Efficiency Level Characteristics - Fan Systems

In the UNIDO (2010) report covering energy efficiency and cost implications of different measures for fan systems, Low, Medium and High Efficiency base cases are defined with having the following characteristics:

No LOW Efficiency Base Case Scenario
1 Few fan systems have ever been assessed for system energy efficiency
2 Maintenance is limited to what is required to support operations
3 Flow is typically controlled by dampers or bypass
4 Low cost fans types, like radial, are often used even in clean air applications
5 Fans are often located on the dirty side of the process
6 Fans are oversized for the present load
7 Variable speed drives or variable inlet vanes are not commonly used
8 Motors of all sizes are routinely rewound multiple times instead of replaced
9 5% or less of the installed motors are high efficiency--either EPAct or EFF1 equivalent

No MEDIUM Efficiency Base Case Scenario
1 ~30% fan systems representing 60% of the connected fan load have been assessed for system energy efficiency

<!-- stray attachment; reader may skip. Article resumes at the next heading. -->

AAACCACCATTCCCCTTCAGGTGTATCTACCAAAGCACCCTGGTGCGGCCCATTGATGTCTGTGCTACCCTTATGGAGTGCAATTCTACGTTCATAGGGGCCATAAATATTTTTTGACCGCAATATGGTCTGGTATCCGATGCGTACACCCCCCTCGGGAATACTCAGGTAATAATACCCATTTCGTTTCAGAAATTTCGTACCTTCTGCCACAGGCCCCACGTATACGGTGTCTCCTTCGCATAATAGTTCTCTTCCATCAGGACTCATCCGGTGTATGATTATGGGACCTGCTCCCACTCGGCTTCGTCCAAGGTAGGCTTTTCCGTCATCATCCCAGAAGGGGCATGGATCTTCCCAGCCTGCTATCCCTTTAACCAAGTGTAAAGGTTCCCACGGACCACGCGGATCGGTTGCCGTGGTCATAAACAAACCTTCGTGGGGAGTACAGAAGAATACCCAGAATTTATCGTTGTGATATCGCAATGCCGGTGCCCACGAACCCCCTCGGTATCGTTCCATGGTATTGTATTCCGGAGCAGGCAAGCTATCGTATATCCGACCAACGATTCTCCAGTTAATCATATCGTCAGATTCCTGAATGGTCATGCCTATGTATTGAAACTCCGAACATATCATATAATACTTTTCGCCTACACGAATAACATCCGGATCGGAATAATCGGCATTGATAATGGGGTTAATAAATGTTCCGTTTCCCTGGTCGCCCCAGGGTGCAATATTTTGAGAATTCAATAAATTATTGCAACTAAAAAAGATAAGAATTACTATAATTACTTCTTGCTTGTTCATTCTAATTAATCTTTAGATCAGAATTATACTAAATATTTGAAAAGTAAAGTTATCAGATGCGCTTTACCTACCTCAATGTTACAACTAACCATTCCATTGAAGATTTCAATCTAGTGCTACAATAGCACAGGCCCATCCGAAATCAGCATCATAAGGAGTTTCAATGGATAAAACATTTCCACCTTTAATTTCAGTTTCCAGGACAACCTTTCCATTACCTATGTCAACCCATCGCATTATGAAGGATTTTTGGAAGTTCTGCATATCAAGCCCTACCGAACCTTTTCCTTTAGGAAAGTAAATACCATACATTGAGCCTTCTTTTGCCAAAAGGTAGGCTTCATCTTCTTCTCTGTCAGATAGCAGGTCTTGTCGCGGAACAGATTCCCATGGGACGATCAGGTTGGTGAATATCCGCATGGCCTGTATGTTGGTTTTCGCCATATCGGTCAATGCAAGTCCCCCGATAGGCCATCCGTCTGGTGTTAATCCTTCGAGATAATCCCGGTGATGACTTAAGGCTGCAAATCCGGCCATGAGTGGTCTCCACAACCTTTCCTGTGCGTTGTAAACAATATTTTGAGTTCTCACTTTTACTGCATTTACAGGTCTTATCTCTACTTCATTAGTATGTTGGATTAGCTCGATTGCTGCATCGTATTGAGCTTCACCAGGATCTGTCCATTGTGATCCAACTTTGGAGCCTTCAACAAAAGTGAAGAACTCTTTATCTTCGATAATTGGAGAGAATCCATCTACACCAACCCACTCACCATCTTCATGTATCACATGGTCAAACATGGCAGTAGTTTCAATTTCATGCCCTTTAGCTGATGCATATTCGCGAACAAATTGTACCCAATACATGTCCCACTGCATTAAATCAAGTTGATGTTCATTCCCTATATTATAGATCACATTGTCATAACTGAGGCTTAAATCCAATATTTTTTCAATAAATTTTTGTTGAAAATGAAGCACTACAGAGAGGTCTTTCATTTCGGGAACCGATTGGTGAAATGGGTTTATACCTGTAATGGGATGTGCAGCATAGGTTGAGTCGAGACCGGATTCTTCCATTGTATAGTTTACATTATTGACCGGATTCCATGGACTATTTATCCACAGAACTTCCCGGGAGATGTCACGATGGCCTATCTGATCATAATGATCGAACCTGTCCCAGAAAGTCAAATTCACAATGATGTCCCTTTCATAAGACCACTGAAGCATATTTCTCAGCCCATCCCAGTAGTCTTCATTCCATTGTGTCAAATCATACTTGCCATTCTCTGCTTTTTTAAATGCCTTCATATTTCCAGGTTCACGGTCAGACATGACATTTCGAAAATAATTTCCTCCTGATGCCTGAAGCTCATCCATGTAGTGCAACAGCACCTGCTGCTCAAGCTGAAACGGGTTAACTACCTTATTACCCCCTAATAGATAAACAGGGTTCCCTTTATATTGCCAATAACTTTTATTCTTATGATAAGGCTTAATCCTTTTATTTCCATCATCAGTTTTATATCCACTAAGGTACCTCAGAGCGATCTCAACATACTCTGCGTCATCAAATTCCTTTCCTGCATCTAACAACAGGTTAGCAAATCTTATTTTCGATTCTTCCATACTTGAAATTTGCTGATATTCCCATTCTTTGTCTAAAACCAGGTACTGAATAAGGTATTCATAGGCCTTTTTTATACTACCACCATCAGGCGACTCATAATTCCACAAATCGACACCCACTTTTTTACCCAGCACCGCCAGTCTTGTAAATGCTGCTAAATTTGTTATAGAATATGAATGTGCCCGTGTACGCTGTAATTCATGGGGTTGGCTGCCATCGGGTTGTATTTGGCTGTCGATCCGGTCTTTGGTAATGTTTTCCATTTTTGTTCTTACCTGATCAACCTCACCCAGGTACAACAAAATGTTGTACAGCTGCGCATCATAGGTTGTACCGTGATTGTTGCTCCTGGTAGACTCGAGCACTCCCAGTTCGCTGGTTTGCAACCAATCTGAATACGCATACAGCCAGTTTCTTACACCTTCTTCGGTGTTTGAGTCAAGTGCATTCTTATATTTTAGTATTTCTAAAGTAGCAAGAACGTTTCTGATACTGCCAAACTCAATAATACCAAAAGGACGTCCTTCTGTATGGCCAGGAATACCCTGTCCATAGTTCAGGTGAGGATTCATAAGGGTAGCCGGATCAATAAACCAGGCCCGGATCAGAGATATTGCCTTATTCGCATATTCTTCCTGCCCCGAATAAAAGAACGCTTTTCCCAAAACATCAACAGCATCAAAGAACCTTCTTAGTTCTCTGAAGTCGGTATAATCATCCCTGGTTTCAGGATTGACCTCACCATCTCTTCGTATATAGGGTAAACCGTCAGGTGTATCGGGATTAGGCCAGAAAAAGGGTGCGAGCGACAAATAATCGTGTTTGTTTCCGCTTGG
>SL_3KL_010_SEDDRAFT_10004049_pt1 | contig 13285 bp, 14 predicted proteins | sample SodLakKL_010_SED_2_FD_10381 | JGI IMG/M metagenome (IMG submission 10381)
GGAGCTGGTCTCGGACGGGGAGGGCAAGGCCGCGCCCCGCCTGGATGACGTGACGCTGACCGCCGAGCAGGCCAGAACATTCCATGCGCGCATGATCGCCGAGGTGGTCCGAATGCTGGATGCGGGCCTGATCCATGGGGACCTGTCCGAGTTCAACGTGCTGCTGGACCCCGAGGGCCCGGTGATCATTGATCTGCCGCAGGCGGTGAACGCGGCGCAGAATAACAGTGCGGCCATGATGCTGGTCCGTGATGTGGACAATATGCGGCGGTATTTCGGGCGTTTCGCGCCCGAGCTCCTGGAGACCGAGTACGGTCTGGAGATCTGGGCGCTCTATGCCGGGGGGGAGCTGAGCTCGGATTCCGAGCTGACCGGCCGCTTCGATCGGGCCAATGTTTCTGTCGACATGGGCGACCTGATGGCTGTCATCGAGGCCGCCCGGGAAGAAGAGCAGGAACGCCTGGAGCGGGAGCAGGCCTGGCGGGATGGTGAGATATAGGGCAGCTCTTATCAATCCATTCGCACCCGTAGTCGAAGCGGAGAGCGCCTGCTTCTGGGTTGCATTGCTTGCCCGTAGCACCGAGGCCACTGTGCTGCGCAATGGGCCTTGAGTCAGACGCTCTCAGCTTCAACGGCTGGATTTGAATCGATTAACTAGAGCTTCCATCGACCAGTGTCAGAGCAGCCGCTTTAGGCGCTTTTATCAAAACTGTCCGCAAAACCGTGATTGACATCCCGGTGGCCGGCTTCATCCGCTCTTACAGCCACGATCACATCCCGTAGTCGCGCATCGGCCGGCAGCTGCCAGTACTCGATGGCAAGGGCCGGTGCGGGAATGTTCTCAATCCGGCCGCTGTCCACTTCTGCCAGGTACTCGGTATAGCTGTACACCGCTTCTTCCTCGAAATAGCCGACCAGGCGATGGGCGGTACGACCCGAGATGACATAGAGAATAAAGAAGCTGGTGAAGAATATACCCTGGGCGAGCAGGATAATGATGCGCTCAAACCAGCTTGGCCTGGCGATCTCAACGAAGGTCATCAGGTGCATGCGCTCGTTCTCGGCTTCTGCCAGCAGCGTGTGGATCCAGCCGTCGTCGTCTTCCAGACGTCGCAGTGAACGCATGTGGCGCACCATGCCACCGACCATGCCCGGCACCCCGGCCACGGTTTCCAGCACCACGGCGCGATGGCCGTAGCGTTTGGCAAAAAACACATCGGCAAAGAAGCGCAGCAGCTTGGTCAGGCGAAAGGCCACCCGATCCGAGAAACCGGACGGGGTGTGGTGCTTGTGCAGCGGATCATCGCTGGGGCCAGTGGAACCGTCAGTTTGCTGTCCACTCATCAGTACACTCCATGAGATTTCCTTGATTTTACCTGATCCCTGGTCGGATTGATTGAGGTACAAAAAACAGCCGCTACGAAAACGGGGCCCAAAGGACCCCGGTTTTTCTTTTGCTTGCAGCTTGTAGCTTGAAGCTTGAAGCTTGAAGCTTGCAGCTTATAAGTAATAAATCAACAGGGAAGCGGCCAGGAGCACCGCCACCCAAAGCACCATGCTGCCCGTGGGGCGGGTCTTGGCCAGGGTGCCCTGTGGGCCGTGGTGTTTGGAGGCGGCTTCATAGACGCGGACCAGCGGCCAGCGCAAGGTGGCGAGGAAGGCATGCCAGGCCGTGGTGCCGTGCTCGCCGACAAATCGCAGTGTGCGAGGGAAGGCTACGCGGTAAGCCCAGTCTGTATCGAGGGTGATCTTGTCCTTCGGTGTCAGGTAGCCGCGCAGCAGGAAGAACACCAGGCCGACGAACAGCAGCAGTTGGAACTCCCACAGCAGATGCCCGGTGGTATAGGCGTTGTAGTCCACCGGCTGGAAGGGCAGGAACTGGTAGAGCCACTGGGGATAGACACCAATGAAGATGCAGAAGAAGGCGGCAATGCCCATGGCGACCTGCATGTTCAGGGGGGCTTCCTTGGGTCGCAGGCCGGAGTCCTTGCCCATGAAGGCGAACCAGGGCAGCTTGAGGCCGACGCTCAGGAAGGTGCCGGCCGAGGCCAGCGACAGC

2 Maintenance is a routine part of operations and includes some preventative actions
3 System operators take steps to avoid controlling flow via dampers or bypass
4 Fans are located on the clean side of the process whenever possible
5 Airfoil or backward curved impellers are used in clean air handling applications
6 Fans are chosen to efficiently serve a given condition
7 Variable speed drives or variable inlet vanes are proposed as a solution for flow control
8 Motors > 37 kW are typically rewound multiple times, while smaller motors may be replaced
9 ~25% of the installed motors are high efficiency--either EPAct or EFF1 equivalent

No HIGH Efficiency Base Case Scenario  
1 ~50% fan systems representing 80% of the connected fan load have been assessed for system energy efficiency
2 Both routine and predictive maintenance are commonly practiced
3 Flow is not controlled by dampers or bypass except in emergencies
4 Variable speed drives are one of several flow control strategies commonly applied to increase system efficiency
5 Fans are located on the clean side of the process whenever possible
6 Fans types are chosen based on the highest efficient type to serve a given condition
7 Fans are selected and procured so that typical process flow and pressure requirements are at or near Best Efficiency Point
8 Most facilities have a written rewind/replace policy that prohibits rewinding smaller motors (typ <45 kW)
9 50% or more of the installed motors are high efficiency--either EPAct or EFF1 equivalent